Indicted Alabama legislator seeks to bar use of recorded phone call by prosecutors


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OPELIKA, Alabama — An indicted Alabama legislator is asking a judge to keep prosecutors from using a recording of a phone call he had with his primary election opponent.

Attorneys for Republican Rep. Barry Moore of Enterprise filed court papers Thursday saying the recorded call can't be used because Moore was in Florida and Josh Pipkin was in Alabama when Pipkin recorded the call. They say Florida law requires the consent of both parties to record a call and the call was recorded "surreptitiously and illegally" without Moore's knowledge. Alabama law does not require the consent of both parties.

In the phone call, Moore says House Speaker Mike Hubbard is furious about Pipkin running and he makes other remarks about the race.

Moore was indicted by a Lee County grand jury in April. He faces perjury and false statement charges accusing him of lying about the call when he testified to the grand jury. He has pleaded not guilty.

If Circuit Judge Jacob Walker III rules for Moore, his attorneys say that would eliminate "an integral part of the State's case."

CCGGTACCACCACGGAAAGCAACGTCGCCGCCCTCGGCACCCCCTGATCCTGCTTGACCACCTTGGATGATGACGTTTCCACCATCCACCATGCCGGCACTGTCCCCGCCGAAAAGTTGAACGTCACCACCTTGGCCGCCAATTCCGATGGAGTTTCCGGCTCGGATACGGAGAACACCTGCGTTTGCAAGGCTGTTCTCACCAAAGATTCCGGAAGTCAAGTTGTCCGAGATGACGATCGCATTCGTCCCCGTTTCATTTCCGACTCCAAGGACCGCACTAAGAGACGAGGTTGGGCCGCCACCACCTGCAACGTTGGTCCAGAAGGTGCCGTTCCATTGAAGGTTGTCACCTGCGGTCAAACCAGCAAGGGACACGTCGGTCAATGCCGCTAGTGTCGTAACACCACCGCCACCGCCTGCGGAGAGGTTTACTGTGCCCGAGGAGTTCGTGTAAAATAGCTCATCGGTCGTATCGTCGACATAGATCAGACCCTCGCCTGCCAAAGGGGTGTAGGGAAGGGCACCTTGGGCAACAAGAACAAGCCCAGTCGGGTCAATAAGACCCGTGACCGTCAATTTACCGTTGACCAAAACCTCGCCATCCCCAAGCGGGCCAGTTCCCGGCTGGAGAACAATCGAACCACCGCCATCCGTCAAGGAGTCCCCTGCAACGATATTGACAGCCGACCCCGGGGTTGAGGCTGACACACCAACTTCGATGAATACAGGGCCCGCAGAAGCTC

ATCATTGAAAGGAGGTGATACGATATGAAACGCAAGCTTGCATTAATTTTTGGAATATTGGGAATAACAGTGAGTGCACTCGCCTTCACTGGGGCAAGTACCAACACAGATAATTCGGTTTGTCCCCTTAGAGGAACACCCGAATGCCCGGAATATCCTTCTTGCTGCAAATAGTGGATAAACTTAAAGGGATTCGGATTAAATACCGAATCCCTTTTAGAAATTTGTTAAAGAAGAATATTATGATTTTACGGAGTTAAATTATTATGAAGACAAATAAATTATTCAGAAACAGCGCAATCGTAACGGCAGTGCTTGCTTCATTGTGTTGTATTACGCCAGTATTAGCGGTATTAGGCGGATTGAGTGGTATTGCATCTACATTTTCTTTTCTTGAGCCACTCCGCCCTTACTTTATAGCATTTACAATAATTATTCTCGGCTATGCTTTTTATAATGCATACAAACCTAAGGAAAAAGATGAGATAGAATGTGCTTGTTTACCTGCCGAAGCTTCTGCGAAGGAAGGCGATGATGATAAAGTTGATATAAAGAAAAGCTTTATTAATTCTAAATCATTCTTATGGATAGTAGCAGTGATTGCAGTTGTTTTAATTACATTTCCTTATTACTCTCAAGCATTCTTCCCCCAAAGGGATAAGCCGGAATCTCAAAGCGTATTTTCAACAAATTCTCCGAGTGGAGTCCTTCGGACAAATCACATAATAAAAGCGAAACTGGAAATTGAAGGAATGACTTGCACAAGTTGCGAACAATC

Moore defeated Pipkin in the June 3 primary. Moore's trial is scheduled for Sept. 15 in Opelika, but that could be delayed by other issues in the case that Moore is trying to get an Alabama appeals court to review.

Court records show the grand jury was formed about a year ago to investigate Hubbard and possible corruption at the Alabama Statehouse. So far, it has brought down one legislator. Republican Rep. Greg Wren of Montgomery pleaded guilty in April to a misdemeanor ethics violation and resigned his position. District Judge Jimmy Pool gave Wren a 12-month suspended sentenced and ordered him to pay $24,000.

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